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How Women Celebrating Holi with Distorted Tagore Lyrics Brought Out Sexism in the Bengali Bhodrolok

By: Buzz Staff


Last Updated: June 18, 2021, 13:51 IST

Rabindra Bharati University students are under the scanner after "obscene" images of pre-Holi celebrations went viral | image credit: Twitter

Rabindra Bharati University students are under the scanner after "obscene" images of pre-Holi celebrations went viral | image credit: Twitter

Images of students of Rabindra Bharati University with their bodies painted with cuss words while celebrating Basanta Utsab has shaken the Bengali 'Bhodrolok' sensibility.

While the liberal Bengali ‘bhadralok’ can let many a thing slide, be it bigotry, brain drain or Bengal’s stunted industrial infrastructure, one thing that almost always gets their goat is a joke on Rabindranath Tagore.

Even as the rest of the country was embroiled in the coronavirus scare, protests against the new citizenship laws and intense communal violence that unfolded in the past week in Delhi, the Bengali bhadralok was busy debating an issue that seemed to command their undivided attention - a viral photo of some women students with lewd words written on their backs with abir.

The incident occurred during the famous annual “Basanta Utsab" celebrations held on the occasion of Holi in Bengal’s Rabindra Bharati University in BT road, Kolkata. The saree-clad women were students of the University and had used red powdered colour (abir) to write a lewd distortion of a famous song by Tagore called “Shedin Dujone“.

The fact that young women could take autonomy of their bodies and freely paint profanities on themselves on Holi (a festival that is otherwise marked by multiple cases of sexual harassment and molestation faced by women across India) was unacceptable to begin with many. And with the profanity inserted into a line written by Tagore and displaying it in the institution set up in his name was too much for the delicate and puritanical Bengali sensibility.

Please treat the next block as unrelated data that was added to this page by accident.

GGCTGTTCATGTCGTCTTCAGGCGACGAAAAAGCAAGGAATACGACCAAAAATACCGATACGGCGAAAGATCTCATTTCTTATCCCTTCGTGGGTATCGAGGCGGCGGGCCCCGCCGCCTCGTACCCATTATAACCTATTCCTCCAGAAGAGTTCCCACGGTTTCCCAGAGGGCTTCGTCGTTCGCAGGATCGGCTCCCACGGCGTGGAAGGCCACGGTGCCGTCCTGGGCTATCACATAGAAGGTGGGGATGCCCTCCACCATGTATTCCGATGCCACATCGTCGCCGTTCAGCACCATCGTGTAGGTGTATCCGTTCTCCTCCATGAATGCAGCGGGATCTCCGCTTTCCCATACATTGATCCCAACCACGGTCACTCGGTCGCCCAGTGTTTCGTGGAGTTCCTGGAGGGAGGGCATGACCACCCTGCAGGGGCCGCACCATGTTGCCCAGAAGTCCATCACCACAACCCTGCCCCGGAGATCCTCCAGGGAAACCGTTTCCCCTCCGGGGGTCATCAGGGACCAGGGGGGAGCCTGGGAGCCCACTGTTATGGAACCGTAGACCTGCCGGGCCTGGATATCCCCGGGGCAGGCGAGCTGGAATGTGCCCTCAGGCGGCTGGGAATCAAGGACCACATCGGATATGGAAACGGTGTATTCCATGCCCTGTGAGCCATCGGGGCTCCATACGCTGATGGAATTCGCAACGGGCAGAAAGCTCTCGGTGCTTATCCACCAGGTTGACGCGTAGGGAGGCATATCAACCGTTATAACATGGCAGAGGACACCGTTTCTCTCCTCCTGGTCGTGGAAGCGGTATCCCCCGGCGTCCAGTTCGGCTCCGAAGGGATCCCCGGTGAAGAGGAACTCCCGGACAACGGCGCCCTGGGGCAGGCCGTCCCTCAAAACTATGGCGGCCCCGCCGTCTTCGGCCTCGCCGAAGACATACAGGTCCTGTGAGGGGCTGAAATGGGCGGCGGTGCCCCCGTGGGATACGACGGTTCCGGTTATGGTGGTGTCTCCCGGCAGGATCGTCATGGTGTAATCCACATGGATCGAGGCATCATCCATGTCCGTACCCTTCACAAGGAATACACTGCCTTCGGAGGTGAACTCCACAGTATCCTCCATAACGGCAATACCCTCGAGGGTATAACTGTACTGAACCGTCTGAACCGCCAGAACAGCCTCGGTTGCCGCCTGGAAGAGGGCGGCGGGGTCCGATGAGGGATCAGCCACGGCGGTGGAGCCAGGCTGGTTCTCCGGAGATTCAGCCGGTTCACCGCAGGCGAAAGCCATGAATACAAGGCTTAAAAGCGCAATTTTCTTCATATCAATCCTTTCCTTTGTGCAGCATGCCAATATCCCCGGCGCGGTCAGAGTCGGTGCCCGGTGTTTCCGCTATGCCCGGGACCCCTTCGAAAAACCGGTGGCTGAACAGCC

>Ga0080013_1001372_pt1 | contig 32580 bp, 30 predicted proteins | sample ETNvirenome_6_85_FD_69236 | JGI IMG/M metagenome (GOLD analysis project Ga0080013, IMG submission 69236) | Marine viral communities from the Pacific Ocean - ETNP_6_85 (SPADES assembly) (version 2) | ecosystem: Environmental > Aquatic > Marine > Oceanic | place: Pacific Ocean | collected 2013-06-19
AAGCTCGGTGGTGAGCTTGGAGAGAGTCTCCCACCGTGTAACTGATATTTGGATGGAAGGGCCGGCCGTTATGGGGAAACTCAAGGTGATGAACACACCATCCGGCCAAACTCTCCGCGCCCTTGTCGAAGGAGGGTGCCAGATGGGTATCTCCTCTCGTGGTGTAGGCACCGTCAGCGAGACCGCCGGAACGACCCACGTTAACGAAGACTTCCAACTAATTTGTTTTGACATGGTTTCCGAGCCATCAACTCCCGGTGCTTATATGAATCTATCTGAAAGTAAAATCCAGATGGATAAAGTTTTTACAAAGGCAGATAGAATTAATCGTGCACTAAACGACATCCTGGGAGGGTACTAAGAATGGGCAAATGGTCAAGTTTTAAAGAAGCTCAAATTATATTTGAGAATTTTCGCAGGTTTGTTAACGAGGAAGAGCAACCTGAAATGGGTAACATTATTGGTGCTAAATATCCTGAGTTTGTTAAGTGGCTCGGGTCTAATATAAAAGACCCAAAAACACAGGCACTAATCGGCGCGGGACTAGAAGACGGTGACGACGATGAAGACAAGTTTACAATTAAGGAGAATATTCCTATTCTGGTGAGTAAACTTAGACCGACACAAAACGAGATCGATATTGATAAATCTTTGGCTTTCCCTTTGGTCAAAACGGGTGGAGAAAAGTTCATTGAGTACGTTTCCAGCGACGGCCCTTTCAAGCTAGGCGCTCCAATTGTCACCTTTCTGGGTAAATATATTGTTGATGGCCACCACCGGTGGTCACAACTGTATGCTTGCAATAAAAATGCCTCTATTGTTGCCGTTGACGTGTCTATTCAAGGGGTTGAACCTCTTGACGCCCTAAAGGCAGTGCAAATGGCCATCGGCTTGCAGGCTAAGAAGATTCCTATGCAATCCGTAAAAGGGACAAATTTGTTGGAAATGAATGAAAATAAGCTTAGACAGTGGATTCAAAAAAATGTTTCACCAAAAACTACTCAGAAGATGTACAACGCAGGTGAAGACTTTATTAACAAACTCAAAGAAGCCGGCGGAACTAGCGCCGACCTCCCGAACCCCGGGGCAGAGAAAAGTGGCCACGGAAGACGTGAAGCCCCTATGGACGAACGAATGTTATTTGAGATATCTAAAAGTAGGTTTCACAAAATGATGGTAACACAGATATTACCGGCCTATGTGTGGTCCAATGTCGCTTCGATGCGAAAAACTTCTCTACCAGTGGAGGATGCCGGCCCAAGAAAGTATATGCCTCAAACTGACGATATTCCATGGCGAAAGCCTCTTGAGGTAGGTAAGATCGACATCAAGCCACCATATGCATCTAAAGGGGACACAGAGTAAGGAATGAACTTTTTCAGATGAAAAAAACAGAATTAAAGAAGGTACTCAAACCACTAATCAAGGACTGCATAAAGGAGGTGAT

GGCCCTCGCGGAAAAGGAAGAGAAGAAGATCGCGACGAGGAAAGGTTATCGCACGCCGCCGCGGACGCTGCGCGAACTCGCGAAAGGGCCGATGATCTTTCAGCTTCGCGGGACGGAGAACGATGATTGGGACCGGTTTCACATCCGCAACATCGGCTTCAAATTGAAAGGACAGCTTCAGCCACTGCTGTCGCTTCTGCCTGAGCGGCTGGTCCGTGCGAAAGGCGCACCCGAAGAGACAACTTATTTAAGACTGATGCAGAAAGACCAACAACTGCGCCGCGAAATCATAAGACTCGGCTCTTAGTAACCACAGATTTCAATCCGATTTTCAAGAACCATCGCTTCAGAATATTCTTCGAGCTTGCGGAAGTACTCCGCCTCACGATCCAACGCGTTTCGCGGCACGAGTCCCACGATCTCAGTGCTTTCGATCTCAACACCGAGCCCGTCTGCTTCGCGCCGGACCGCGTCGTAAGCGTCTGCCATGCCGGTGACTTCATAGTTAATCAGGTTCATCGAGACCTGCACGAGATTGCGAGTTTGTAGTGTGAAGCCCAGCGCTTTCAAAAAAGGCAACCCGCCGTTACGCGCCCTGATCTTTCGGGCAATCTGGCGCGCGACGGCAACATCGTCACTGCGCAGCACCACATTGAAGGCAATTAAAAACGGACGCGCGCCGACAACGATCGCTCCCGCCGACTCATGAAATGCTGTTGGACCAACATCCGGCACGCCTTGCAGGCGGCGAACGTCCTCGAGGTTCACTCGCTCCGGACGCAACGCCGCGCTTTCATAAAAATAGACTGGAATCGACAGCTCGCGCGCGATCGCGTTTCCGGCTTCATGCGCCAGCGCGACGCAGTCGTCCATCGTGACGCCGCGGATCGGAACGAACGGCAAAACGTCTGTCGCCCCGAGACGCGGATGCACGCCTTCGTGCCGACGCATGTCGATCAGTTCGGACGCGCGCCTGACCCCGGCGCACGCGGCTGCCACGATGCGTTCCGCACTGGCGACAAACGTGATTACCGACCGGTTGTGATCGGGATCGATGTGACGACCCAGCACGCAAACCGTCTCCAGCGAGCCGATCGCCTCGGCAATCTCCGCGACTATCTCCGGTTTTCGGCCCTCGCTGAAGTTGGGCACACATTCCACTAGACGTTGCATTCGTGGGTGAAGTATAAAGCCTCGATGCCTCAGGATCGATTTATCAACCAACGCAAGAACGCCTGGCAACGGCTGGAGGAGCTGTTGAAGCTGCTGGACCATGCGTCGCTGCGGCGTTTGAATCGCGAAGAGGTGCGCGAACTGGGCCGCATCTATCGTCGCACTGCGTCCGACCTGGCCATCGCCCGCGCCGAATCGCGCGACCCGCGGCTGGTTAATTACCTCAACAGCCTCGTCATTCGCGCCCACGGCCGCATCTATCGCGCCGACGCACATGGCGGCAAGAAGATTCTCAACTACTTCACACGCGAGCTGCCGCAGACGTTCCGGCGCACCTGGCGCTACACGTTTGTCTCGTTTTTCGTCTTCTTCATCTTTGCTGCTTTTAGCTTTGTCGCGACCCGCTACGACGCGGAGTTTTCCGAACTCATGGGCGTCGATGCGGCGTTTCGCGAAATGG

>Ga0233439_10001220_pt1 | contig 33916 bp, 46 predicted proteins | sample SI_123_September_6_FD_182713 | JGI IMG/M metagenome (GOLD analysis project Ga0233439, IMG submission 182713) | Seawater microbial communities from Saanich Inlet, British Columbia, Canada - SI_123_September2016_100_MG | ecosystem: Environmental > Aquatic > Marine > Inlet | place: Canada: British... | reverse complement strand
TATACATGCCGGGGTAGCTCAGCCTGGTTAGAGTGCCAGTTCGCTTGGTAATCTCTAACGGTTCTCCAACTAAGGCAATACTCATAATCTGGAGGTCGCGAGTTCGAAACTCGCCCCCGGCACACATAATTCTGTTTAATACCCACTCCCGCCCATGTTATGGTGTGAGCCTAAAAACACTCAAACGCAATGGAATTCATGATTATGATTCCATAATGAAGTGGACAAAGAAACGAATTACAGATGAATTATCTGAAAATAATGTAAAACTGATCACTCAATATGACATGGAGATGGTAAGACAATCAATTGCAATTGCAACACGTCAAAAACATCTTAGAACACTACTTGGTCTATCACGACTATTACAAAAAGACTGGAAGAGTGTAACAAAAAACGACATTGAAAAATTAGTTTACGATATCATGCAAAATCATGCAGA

As the image went viral, social media instantly erupted with outrage. Many called for the rustication of the girls from the University. Not just common netizens but also prominenet Rabindrasangeet singers also jumped in to slam the students and call for action.

Such was the outrage that the college authorities reportedly filed a complaint in the Sinthi police station. A matter that could have been solved via disciplinary action by the University authorities itself is now being “investigated" by cops. According to reports, the Vice Chancellor of the University, Sabyasachi Basu Ray Chaudhury, resigned following the controversy on Friday.

However, calls for rustication and outrage against the besmirching of the lyrics by the poet, often lovingly referred to as “Kobiguru" in Bengal, soon turned sexist with many resorting to slut-shaming the women. The image of the female students were also accompanied by images of boys with obscenities written on their kurtas. But they failed to get as much attention and the more viral image of the women was constantly shared with admonitions for the women.

In fact, even Bengal’s Bharatiya Janata Party unit chief Dilip Ghosh came down on the women for the incident, claiming that the students had lost their decency.

“We all need to think where our society is heading. If these women behave like this on the roads, how will the people behave with them? They will become victims of crime,” he said.

The outrage was not just leveled against the students themselves but also at Bengali artist and entertainer Roddur Roy who has inteh past year gone viral on social media with his parody songs and strange YouTube videos. In fact, one of his most viral parodies is of “Shedin Dujone" itself. Many blamed him for insulting Bengali culture and popularising such vulgarity among Bengali youth.

Nevertheless, many came out in support of the women and called out the “slut shaming".

Others felt that it was hypocritical of Bengalis to enjoy Roddur Roy’s parody compositions on YouTube but as soon as women did it, all hell broke loose.

There was also an outpouring of support for Roddur Roy himself whom many are hailing a a hero for attempting to break the cultural moulds of conservative, Tagore-loving Bengalis. Supporters of Roy’s work argued that though nonsensical, Roy’s work had managed to outrage the conservative cultural pride of certain Bengalis who refuse to adapt to modern change and accept any critique or sarcasm regarding their “culture".

The controversy seems to have worked in favour of Roddur Roy, whose novelty parodies which mostly include lews words and expletives, are more viral than ever.

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    (This story was originally published on March 9, 2020)

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    first published:March 09, 2020, 19:13 IST
    last updated:June 18, 2021, 13:51 IST